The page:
Well the next set of LINZ data figures should be available next week, so hopefully that should help to clarify who is buying what in Auckland. I really hope they've fixed that shoddy questionnaire.

Hopefully is done in a correct manner withot bias.

Should give full data that is citizens and residents vs non residents including overseas buyer, students, work permits holder but i think that to create a smoke and cover up - only people who are overseas is termed as overseas buyer ignoring the students and other non resident buyer who are buying with overseas money is ignored.

Once you have actual non resident data, than add investor to it and see if FHB has become an extenict species in Auckland or is on the way to become - courtsey JK.

Auckland is seriously overpriced and this is coming from a full time property investor and not speculator.
We all know but some won't admit it has mainly come from overseas buyers money that don't seem to care how much they pay for property.
Common sense is not prevailing.
For the same price of one average first home buyers house in Auckland I have purchased 3 recently and will be returning over 10per cent on purchase price in Christchurch.
Christchurch prices are not that flat, you need to bear in mind they are skewed by the many of "AS IS Where Is" houses that people are snapping up in big numbers at the moment.
Building of new houses is also going nuts.

My concern is the 'as is where is" houses will become the slums of Christchurch as landlords don't perform regular maintenance on the grounds that is an "as is where is" house i.e not worth it.

No you are wrong, quite the opposite.
Most landlords are improving the properties.
I think that many have the wrong opinion on AS IS WHERE IS properties.
The stuffed ones have been demolished and site vacant or rebuilt.
The Asis where is generally tend to be a repair which is happening.

I do wish they would stop lumping Waikato/BOP together an produce separate stats for Hamilton and Tga. That lower quartile chart bases at 335k yet Hamilton and Tga are both well above that so it is misleading.

In Tga you will not buy anything for 335k.

Just the same as when they comment about Canterbury/Westland. Hell of a difference between Christchurch and Hokitika,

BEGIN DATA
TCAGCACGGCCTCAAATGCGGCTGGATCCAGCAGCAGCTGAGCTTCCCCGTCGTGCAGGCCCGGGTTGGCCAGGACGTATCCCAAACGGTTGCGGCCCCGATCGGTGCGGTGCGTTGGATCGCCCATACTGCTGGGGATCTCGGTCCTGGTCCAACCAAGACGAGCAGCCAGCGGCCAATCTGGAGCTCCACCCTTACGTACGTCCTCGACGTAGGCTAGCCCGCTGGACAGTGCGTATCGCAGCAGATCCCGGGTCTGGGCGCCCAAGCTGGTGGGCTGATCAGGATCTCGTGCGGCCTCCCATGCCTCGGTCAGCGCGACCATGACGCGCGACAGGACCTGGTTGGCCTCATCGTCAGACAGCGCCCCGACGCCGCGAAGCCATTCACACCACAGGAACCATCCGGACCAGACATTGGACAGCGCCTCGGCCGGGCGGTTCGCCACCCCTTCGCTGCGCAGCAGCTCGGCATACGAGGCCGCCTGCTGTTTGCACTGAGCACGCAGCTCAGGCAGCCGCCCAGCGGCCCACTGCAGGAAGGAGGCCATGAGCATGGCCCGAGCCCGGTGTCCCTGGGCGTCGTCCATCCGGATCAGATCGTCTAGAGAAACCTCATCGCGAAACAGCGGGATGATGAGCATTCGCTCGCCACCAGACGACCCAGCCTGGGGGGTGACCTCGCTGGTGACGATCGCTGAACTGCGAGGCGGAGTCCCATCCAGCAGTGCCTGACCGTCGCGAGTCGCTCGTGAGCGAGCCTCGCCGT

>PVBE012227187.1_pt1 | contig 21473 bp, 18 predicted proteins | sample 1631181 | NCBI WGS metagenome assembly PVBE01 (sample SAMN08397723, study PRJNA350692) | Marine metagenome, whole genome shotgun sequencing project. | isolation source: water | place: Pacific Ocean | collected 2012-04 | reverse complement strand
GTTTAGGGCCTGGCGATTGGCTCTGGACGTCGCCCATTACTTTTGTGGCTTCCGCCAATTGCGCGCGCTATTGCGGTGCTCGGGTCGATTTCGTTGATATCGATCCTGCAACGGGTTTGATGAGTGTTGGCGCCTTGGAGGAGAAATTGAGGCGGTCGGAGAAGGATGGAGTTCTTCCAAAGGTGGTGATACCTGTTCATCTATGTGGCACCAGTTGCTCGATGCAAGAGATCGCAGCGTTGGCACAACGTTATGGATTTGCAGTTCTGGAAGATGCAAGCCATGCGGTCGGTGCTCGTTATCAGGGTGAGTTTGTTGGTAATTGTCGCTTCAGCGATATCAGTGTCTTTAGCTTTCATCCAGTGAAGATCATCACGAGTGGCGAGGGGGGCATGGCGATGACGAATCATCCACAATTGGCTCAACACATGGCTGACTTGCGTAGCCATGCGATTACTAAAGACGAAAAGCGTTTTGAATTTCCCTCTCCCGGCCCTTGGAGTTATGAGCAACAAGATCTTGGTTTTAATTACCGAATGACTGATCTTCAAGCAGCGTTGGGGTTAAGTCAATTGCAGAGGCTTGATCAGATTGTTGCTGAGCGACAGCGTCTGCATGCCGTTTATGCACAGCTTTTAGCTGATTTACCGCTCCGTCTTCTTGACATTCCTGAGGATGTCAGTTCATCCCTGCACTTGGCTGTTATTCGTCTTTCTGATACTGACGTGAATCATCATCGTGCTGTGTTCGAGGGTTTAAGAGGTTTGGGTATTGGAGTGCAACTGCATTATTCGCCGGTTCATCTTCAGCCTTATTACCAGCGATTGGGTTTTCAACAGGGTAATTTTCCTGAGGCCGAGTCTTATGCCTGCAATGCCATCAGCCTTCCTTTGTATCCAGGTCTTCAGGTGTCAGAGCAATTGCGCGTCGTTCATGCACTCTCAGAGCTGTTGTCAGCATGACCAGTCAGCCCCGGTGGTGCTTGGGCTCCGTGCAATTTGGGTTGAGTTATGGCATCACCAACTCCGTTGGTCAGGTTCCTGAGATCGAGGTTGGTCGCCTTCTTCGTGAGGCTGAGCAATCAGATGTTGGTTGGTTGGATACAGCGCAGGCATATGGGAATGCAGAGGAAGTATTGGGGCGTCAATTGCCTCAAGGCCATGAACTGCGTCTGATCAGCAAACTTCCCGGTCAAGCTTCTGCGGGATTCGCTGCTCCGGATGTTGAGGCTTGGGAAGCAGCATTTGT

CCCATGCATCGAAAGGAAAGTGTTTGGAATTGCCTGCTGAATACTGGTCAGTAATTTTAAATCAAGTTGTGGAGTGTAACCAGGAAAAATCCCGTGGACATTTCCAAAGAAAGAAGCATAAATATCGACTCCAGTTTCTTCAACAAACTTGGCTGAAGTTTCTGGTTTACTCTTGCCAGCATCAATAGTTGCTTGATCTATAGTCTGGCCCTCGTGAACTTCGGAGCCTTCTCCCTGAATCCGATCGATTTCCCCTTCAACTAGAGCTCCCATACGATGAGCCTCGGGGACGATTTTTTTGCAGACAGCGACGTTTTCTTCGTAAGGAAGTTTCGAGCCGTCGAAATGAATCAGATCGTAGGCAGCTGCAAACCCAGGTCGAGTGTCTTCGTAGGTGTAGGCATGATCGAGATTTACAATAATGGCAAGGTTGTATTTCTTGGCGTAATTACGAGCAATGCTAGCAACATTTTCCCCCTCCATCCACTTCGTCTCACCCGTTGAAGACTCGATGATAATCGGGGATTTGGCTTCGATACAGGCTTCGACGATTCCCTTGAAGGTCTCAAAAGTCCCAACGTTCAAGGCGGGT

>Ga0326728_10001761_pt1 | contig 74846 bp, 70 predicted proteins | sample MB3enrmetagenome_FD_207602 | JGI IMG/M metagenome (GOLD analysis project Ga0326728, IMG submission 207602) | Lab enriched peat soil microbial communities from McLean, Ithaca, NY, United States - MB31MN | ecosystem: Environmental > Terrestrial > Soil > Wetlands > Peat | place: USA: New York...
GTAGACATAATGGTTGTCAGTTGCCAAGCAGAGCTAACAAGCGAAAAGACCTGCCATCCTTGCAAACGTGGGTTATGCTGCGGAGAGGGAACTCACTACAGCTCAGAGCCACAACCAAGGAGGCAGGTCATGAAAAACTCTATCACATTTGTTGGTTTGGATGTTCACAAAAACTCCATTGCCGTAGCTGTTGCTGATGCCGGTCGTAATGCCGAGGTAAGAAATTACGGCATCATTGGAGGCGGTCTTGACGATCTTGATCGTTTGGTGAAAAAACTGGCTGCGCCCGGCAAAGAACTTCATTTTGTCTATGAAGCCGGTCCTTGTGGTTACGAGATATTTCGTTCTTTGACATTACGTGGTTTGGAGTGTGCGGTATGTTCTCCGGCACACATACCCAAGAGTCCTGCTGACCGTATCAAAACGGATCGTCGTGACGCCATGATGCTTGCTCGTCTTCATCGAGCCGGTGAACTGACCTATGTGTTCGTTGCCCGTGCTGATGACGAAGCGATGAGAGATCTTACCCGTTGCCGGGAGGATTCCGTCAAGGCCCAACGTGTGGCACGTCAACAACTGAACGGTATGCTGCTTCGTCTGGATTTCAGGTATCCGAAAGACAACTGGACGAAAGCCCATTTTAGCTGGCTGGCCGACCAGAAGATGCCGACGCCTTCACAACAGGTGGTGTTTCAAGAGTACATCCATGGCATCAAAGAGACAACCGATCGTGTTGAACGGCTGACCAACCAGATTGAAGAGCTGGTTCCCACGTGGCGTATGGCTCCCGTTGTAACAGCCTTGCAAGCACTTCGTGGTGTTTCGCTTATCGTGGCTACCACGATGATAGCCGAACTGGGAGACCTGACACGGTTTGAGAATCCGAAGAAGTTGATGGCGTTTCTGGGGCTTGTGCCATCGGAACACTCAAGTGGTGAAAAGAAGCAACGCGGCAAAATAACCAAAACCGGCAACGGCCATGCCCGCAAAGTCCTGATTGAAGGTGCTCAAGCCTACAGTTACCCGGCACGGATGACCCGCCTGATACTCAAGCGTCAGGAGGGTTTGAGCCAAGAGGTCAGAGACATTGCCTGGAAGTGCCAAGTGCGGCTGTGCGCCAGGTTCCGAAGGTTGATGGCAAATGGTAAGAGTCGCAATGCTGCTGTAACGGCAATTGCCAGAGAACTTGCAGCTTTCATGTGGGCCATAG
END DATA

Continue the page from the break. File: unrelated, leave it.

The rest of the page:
What I don't understand right now, is how can John Key and the National party get up and tell Labour to get some guts over the issue of sending troops into the middle-east.

And yet when we have people sleeping in cars and a whole generation of FHB's who are slowly being denied a basic necessity such as a home, they have no guts at all? Why aren't we banning foreign buyers? Or if we aren't banning them, why aren't we taxing the hell out of them to help build houses for the vulnerable NZ'ers?

I can smell a rat - it's called National - but luckily I'm told we're going to be pest/rat free by 2050.

I bring glad tidings!

Homeless crisis in Auckland has abated:

South Auckland's Te Puea Marae to stop taking in homeless

Marae chairman Hurimoana Dennis told NZME 16 families had been placed in permanent housing and 13 in temporary housing. Eight were asked to leave because they were not following the protocols of the marae and 19 people were still on site.
The remaining 13 came and went or "just needed advice", he said.
"We think the tidal wave has subsided.

Really I wouldn't hold my breath on that Zachary, I still see plenty of homeless people in the CBD and even in the expensive areas of the suburbs. I remember when I first visited Auckland about nine years ago. I was really impressed that there were no homeless people on the streets.

Now it's a very different case in such a short space of time. There are plenty of homeless people out there walking our streets and apparently we have 33,000 empty homes in Auckland and yet our National Government chooses to do nothing about empty homes.

At least Canada and the UK has introduced taxes to deter the wealthy from leaving their property assets empty. And Vancouver's empty home rate is less than a third of ours here in Auckland.

* Vancouver official empty homes = 10,800 homes and condos sitting empty
http://www.cbc.ca/news/canada/british-columbia/empty-home-tax-coming-to-...

* Auckland official empty home = 33,000 empty homes
http://www.nzherald.co.nz/business/news/article.cfm?c_id=3&objectid=1165...

Now that is shameful for such a wealthy city!